FICHTER v. SMITH 716

Reset A A Font size: Print

Supreme Court, Appellate Division, Fourth Department, New York.

Kevin FICHTER and Nancy Fichter, Plaintiffs-Appellants, v. Lynn H. SMITH, Sidney Devorsetz, Francis D. Stinziano, Anthony S. Oliva and Stephen A. Oliva, Individually and d/b/a a General Partnership under the Assumed Name of 716 James Street Partnership, Defendants-Respondents.

Lynn H. Smith, Sidney Devorsetz, Francis D. Stinziano, Anthony S. Oliva and Stephen A. Oliva, Individually and d/b/a a General Partnership under the Assumed Name of 716 James Street Partnership, Third-Party Plaintiffs-Respondents-Appellants, v. Diamond Roofing, Inc., Third-Party Defendant-Respondent-Appellant.

Decided: March 31, 1999

Present:  PINE, J.P., HAYES, WISNER, PIGOTT, JR., and HURLBUTT, JJ. Michaels & Smolak, P.C., Auburn (Michael Gleason Bersani, of counsel), for plaintiffs-appellants. Kimberly Ann Jordan, Saperston & Day, P.C., Syracuse (David Leach, of counsel), for defendants-respondents and third-party plaintiffs-respondents-appellants. John D. Allen, Bond Schoeneck & King, Syracuse (Henry Morris, of counsel), for third-party defendant-respondent-appellant.

 Kevin Fichter (plaintiff) fractured both heels when a ladder that he was climbing to reach the roof of a commercial building owned by defendants was blown over by a strong gust of wind.   Plaintiff had tied off the bottom of the ladder and was carrying a rope with which to tie off the top of the ladder when the accident occurred.   Contrary to the contention of defendants and third-party defendant, plaintiff was engaged in an activity within the purview of Labor Law § 240(1), the repair of a roof, when the accident occurred.   Supreme Court erred in denying plaintiffs' motion for partial summary judgment on the issue of liability on that claim.   Contrary to the court's conclusion, there are no issues of fact on the recalcitrant worker defense.   Plaintiff was provided with no safety devices to guard against the type of accident that occurred, and, although plaintiff admitted that it was his company's policy to tie off ladders, plaintiff was in the process of tying off the ladder when this accident occurred.   In any event, the fact that plaintiff may have received general safety instructions that were not followed is not sufficient to raise an issue of fact whether plaintiff was a recalcitrant worker (see, Gordon v. Eastern Ry. Supply, 82 N.Y.2d 555, 562-563, 606 N.Y.S.2d 127, 626 N.E.2d 912;  Tennant v. Curcio, 237 A.D.2d 733, 734, 655 N.Y.S.2d 118;  Savigny v. Marrano/Marc Equity Corp., 221 A.D.2d 942, 634 N.Y.S.2d 592).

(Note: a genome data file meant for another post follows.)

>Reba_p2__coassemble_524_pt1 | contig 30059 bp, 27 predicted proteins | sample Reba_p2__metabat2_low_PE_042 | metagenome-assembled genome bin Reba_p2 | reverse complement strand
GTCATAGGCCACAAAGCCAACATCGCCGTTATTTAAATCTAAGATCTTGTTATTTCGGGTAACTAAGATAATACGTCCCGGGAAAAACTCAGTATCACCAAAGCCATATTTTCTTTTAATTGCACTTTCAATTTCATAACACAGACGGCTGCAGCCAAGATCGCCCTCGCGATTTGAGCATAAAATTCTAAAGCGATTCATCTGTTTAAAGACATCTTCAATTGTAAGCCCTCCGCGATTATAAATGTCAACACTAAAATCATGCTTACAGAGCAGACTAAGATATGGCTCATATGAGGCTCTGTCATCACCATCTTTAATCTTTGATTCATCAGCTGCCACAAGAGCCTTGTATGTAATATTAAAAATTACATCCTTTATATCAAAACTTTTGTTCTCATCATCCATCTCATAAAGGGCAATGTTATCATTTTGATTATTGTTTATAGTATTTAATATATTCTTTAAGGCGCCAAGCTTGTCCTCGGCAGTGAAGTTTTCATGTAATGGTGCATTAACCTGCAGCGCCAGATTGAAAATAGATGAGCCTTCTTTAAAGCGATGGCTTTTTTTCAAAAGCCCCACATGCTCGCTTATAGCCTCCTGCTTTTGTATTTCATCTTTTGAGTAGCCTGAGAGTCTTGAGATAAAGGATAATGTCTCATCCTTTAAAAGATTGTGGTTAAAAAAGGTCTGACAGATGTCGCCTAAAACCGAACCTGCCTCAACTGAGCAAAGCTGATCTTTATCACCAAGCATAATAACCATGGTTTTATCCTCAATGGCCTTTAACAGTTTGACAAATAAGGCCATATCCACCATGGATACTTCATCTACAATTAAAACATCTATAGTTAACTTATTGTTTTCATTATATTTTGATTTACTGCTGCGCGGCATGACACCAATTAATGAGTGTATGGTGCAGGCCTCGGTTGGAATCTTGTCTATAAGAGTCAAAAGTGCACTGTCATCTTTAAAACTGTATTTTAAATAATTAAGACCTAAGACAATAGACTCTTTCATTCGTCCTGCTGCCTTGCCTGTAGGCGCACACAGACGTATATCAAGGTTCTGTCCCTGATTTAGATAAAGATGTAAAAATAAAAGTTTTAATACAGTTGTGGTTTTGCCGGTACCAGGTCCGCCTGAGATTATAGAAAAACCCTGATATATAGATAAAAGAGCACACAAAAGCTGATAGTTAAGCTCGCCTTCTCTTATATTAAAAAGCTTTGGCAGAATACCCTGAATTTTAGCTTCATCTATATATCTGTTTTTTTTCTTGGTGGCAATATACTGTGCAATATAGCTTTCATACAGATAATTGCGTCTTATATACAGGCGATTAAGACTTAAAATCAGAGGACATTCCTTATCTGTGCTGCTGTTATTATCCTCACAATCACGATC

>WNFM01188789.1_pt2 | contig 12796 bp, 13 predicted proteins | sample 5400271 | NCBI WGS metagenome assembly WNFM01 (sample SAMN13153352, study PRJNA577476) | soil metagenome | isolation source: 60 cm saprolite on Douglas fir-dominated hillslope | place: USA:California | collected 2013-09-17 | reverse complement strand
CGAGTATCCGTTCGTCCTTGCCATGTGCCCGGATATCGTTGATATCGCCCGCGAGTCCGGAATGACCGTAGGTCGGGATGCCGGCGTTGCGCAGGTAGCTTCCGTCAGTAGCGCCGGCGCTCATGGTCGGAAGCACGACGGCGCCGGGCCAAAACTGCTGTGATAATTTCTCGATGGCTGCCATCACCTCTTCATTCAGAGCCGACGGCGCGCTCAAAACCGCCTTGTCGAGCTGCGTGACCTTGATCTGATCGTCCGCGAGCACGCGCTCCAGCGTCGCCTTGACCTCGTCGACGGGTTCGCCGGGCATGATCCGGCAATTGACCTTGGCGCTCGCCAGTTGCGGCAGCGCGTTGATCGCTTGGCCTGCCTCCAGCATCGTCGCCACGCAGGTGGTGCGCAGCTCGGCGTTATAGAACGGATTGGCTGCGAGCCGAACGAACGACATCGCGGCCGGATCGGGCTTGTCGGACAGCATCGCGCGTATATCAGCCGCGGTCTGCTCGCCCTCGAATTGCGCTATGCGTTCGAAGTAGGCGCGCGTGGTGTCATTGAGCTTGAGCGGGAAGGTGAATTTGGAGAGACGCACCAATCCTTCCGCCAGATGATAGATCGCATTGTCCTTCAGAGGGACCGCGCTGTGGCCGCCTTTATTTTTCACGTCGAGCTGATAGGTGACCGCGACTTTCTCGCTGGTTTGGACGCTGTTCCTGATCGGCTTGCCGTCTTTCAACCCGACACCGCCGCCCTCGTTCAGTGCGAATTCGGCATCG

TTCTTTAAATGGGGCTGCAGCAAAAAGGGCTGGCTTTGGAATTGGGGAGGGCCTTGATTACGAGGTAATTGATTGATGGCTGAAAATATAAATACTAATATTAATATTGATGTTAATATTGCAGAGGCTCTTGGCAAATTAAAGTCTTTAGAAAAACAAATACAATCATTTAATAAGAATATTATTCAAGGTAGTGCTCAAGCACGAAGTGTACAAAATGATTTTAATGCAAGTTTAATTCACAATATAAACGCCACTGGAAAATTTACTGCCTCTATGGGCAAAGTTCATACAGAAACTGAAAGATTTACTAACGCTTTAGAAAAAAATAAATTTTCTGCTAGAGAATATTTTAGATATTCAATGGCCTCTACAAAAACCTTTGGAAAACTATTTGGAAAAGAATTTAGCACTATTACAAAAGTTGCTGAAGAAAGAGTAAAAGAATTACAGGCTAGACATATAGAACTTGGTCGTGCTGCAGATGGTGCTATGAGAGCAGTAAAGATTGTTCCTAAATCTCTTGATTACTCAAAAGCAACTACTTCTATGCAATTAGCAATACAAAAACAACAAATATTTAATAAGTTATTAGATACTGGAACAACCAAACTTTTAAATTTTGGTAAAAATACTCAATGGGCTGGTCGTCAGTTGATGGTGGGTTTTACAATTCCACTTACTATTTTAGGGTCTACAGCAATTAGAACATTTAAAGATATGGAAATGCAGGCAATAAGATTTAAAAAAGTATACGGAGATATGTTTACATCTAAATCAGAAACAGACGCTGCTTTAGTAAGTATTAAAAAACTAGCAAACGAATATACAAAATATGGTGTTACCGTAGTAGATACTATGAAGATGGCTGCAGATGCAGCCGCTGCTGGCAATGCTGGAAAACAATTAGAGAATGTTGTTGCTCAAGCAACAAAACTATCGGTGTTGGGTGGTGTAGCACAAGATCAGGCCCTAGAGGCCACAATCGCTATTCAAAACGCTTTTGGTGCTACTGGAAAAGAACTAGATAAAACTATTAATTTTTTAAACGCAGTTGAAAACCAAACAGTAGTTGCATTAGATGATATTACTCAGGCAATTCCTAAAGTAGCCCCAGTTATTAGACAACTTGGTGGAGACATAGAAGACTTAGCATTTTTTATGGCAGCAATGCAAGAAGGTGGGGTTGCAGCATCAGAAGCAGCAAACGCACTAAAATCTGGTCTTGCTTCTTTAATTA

The court further erred in denying the cross motion of third-party defendant for summary judgment dismissing the third-party complaint.   Defendants failed to present competent medical evidence that plaintiff sustained a grave injury (see, Workers' Compensation Law § 11).   We have examined the remaining contentions of defendants and conclude that they lack merit.

We modify the order, therefore, by granting plaintiffs' motion for partial summary judgment on the issue of liability pursuant to Labor Law § 240(1) and granting third-party defendant's cross motion and dismissing the third-party complaint.

Order unanimously modified on the law and as modified affirmed without costs.

MEMORANDUM: